When asked about the intricacies of quarterbacking in the NFL that rookie Robert Griffin III still has to learn, Washington Redskins coach Mike Shanahan ran off a laundry list: recognizing different defenses, reading three- and four-man fronts, reacting to different personnel groups, setting up blocking schemes, and so on.
“He’s working every day to know the insides and outs,” Shanahan said. “That’s what you’re hoping the guy is going to do. And you can tell he enjoys it.”
As a mobile quarterback, Griffin also must learn how to protect himself by knowing when to run, when to try to elude tacklers for extra yardage, and when to run out of bounds or slide to avoid punishing hits.
Shanahan, offensive coordinator Kyle Shanahan and quarterbacks coach Matt LaFleur are working to educate Griffin on the mental aspects of the game. But Mike Shanahan said he expects Griffin to naturally develop a feel for how aggressive he needs to be with his feet.
Shanahan believes coaches can partially help protect a mobile quarterback with playcalling, but he said Griffin largely must cultivate those instincts on his own.
“When you look at what he did in college, he carried the ball  times, and when you carry the ball  times, you get a feel for when to slide and when to run out of bounds,” Shanahan said. “I think he’s got a natural feel for that, even in the open field. He’s 225 pounds, and he’s strong, very athletic, a lot of times he’ll outrun people. When he doesn’t have that angle, he’s very smart when to make the decision to slide, and in this league, you have to do that.”
Griffin, who averaged 4.3 yards per carry during his career at Baylor, has repeatedly stressed that he is a passer first and a runner second. He’s aware that in the NFL, the defensive players pursuing him are bigger, faster and stronger than his college opponents were. But Griffin says his approach to running versus sliding will not change at the professional level.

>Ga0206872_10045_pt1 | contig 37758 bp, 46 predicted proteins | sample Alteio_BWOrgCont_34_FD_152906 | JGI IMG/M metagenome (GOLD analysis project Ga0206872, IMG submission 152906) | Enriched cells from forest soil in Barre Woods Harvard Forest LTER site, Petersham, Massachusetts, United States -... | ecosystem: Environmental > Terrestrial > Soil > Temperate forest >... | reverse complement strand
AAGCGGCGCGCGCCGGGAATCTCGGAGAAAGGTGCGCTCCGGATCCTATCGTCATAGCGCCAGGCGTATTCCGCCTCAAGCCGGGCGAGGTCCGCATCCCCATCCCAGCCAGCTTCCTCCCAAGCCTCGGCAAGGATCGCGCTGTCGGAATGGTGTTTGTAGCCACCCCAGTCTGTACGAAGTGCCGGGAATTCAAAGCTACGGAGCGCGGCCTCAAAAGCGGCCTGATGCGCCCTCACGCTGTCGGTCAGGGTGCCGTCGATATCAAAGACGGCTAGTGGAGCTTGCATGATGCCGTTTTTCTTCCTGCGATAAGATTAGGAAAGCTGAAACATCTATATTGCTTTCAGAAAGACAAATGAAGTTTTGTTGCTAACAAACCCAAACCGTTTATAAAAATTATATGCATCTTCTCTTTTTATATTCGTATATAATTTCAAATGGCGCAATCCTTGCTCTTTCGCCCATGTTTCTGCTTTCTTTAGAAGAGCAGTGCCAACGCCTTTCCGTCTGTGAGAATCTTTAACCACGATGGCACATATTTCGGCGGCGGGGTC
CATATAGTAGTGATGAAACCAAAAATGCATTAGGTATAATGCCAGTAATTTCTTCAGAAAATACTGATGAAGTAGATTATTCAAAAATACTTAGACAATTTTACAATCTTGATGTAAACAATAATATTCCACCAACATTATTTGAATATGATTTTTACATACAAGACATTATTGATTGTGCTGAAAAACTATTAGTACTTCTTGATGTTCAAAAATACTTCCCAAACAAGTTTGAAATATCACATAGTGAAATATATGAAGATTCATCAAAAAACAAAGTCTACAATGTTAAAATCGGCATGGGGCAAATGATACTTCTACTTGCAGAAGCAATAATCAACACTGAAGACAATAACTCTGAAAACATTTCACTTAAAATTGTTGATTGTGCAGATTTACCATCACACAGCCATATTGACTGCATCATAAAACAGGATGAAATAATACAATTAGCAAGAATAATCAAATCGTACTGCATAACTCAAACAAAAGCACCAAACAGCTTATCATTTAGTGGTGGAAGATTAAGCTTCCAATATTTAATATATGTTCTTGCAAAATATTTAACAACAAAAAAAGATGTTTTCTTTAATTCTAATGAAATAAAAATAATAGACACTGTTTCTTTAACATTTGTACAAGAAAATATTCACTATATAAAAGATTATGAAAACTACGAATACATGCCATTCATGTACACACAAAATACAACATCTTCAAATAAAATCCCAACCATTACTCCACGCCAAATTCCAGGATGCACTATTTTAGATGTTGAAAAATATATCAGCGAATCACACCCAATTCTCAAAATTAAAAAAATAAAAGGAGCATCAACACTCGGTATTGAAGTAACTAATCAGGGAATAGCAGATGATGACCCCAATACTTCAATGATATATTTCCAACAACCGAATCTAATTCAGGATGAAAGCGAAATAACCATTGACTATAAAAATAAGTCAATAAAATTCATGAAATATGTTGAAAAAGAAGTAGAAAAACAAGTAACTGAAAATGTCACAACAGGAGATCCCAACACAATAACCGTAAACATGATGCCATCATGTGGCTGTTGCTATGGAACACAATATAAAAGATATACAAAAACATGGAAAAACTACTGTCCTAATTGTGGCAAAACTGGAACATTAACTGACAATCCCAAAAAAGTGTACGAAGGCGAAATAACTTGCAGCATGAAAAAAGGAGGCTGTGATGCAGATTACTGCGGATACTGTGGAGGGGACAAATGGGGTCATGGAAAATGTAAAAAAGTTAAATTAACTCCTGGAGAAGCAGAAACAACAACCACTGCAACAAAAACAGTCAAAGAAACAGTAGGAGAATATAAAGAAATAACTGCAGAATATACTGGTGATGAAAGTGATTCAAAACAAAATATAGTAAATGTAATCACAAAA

“If I need to slide, I’ll slide. If I need to run out of bounds, I’ll run out of bounds. But by no means will I play with fear,” Griffin said.
In practices, Griffin has eluded defenders in the backfield and sprinted upfield for large gains. Other times, he has taken off running, but has darted out of bounds instead. Griffin explained Tuesday that game situations will dictate how he approaches the running game.
“I’m not going to go out there and try to run people over. If it happens, it happens,” Griffin said. “But if it’s third-and-three and it’s a crucial point in the game, don’t expect me to be sliding. There’s a fine line between preserving yourself and playing smart. If it’s first-and-10, all right, I’ll slide, or whatever. … It’s all situational.”
Shanahan acknowledges that Griffin’s scrambling ability does subject him to additional risks. But the coach says that Griffin, like other great quarterbacks, has the intelligence necessary to help minimize those risks.
“It’s a two-edged sword,” Shanahan said. “I’ve had some running quarterbacks before. Steve Young was a 4.45 quarterback -- one of the fastest guys I’ve been around. He knew when to run. We had designed plays to run. Same thing with John Elway. John didn’t have the speed of Young, but he knew when to run, knew when defenses were set up. Robert’s very sharp. He’ll have the same type of feel. But there aren’t a lot of guys with 4.3 speed or 4.35 speed, or whatever his speed is at this time, but he’s extremely quick. He’ll make some plays that are off schedule, and that’s certainly a big advantage to us.”